This book is a brief introduction to negative quantum channels, i.e., linear, trace-preserving (and consistent) quantum maps that are not completely positive. The flat and sharp operators are introduced and explained. Complete positivity is presented as a mathematical property, but it is argued that complete positivity is not a physical requirement of all quantum operations. Negativity, a measure of the lack of complete positivity, is proposed as a tool for empirically testing complete positivity assumptions.
Table of Contents
Introduction and Definition of Terms
Non-Positive Reduced Dynamics
Physical Motivation of Complete Positivity
Measures of Complete Positivity
Negative Climates with Diagonal Composite Dynamics
Physical Motivations for Sharp Operations
Negative Qubit Channel Examples with Multi-Qubit Baths
Proposed Experimental Demonstration of Negativity
Implications of Negative Channels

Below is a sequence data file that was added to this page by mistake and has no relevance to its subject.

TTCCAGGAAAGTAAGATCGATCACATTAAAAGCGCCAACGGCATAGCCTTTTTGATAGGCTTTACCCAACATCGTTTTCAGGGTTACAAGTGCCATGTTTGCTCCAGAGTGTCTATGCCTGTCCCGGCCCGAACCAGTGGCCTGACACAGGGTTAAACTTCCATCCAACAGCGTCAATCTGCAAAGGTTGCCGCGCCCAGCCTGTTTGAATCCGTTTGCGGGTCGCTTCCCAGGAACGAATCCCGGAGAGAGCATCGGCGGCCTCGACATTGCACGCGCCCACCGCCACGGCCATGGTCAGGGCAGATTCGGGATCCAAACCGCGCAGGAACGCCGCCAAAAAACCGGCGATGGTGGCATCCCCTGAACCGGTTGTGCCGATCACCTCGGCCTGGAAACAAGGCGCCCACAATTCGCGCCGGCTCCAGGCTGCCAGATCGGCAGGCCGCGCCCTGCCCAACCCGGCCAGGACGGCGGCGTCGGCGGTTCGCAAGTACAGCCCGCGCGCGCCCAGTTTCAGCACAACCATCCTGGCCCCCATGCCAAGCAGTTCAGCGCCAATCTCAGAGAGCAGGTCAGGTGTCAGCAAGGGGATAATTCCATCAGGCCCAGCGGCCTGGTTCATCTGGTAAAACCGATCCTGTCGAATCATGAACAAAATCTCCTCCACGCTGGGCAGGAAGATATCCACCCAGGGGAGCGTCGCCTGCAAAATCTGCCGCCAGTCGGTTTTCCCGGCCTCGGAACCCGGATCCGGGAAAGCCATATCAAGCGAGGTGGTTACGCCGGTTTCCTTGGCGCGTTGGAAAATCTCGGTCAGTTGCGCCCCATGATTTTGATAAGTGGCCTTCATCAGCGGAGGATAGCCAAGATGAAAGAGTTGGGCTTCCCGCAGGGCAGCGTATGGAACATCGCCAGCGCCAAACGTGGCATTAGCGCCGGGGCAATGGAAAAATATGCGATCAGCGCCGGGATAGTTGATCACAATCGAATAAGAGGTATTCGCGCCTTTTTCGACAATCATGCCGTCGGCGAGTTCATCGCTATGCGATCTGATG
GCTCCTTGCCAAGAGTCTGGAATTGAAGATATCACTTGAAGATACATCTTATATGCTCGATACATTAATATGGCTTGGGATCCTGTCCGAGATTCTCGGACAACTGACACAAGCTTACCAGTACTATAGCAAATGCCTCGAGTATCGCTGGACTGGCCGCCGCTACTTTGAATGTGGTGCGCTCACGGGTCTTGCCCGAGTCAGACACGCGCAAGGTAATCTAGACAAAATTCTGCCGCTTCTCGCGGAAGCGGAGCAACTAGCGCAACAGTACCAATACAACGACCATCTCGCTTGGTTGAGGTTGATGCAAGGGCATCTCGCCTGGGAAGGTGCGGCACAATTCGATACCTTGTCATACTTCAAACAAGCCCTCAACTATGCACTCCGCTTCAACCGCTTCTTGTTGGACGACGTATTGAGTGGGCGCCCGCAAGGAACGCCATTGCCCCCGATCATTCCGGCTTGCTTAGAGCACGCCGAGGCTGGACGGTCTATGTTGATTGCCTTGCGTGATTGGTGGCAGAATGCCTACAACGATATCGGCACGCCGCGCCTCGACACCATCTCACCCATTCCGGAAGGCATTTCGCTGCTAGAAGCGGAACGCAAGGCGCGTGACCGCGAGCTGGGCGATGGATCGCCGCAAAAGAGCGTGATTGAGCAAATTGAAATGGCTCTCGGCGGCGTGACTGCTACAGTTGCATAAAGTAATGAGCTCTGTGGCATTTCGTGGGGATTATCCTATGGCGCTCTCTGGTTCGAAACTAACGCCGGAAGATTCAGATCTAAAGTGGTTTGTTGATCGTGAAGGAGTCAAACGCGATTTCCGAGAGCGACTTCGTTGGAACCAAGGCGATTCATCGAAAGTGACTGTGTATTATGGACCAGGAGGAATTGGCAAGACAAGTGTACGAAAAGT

Uses for Negative Channels
About the Author(s)James M. McCracken
, George Mason University
James M. McCracken received his Physics M.S. studying decoherence in quantum dot qubit structures at the University of Central Florida, and he received two B.S. degrees, one in Physics and one in Astrophysics, from the Florida Institute of Technology. He was a member of both the theoretical quantum computing team at Science Applications International Corporation (SAIC) and the informatics group at the U. S. Naval Research Laboratory in Washington, DC. James is currently a Ph.D. candidate studying time series causality and geomagnetic storm prediction at George Mason University in Fairfax, Virginia.